Fine-grained pull requests
On the other end of the extreme are fine-grained pull requests. These may change a few files, a single function, or even be a one-liner. Fine-grained pull requests can be merged quickly and minimize integration headaches, but they create a lot of noise and can fall victim to bikeshedding as reviewers look for something to say. However, we are reasonably good at not bikeshedding.
In Cesium, we like fine-grained pull requests for bug fixes, small cohesive changes, and new contributors. A good example is the bounding sphere scale pull request, which fixes a bug and adds tests for it.
We always encourage new contributors to open a pull requests for a small part of their work before moving forward. This can turn a fine-grained pull request into a larger, longer-lived pull request for continuous feedback.
Two-part pull requests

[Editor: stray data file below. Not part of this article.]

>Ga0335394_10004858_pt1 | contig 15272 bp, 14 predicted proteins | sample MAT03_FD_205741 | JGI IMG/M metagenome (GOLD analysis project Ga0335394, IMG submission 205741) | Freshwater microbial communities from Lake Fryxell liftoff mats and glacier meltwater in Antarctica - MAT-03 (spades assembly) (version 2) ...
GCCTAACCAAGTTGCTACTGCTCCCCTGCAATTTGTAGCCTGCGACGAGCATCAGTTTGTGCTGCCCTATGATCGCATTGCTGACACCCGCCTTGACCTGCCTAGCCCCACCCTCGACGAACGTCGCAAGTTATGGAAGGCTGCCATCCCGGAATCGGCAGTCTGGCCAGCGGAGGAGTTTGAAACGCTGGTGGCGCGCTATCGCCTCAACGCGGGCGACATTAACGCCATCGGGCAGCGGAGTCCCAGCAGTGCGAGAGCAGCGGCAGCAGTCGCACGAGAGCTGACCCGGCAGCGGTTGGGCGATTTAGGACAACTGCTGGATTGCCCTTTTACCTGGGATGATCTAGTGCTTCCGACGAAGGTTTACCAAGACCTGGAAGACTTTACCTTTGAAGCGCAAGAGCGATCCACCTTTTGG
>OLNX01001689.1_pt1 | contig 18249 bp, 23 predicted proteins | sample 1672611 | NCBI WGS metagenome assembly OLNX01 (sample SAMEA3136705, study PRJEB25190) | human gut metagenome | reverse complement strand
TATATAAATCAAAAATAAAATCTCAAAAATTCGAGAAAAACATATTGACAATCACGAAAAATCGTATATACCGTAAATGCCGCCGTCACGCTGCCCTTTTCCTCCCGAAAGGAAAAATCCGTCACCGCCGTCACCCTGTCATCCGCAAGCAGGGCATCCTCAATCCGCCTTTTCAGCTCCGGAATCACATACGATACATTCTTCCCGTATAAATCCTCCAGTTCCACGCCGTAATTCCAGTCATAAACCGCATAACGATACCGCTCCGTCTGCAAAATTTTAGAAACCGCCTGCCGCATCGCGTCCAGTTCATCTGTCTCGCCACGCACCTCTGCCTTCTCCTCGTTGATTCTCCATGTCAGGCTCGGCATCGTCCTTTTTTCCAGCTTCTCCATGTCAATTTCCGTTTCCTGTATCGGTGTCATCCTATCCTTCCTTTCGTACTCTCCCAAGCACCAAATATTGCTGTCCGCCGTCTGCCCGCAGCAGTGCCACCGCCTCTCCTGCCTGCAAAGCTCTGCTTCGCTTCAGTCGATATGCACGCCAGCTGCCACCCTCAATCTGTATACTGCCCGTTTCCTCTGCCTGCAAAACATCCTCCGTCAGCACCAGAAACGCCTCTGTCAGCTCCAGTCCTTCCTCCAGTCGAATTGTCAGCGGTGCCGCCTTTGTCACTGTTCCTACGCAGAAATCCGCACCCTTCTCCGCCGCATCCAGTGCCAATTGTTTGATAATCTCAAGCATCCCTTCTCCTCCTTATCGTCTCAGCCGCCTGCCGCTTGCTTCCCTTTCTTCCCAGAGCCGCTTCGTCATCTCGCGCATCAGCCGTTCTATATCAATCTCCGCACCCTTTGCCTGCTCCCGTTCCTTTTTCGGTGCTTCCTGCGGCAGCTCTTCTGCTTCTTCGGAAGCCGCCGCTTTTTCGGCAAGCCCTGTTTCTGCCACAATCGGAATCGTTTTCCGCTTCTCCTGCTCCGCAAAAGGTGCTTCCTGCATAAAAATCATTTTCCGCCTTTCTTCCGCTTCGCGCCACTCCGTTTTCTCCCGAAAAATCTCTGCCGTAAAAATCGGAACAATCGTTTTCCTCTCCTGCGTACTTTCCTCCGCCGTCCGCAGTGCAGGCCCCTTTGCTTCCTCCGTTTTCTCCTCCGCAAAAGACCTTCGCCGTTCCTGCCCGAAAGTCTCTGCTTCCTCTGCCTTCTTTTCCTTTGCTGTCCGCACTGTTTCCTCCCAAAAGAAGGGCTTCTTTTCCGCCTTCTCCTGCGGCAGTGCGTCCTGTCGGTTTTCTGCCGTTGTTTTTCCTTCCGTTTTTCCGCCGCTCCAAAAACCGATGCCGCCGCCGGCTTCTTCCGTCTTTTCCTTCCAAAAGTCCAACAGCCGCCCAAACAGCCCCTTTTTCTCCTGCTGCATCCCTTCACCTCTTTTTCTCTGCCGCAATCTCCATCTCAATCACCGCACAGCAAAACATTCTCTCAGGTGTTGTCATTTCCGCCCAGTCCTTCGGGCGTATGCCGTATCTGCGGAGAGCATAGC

For major features, to reduce the noise of fine-grained pull requests and to allow early continuous feedback, we have used two-part pull requests. We branch from master, which becomes the master for a feature, and then branch off that for smaller features. For example, we created a branch for a new geometry engine, and then branched off that for individual geometry types before merging the entire geometry branch into master.
This avoids the downsides of reviewing a coarse-grained pull requests and the noise of fine-grained pull requests going into master. The only pull request that goes into master is a final coarse-grained pull request of code that has already been reviewed. Despite their size, these pull requests can be merged quickly. A small focused group reviews the smaller pull requests and the larger community reviews the final pull request.
The drawback of a two-part pull request is the branch is still not merged into master for quite a while leaving the possibility of integration headaches.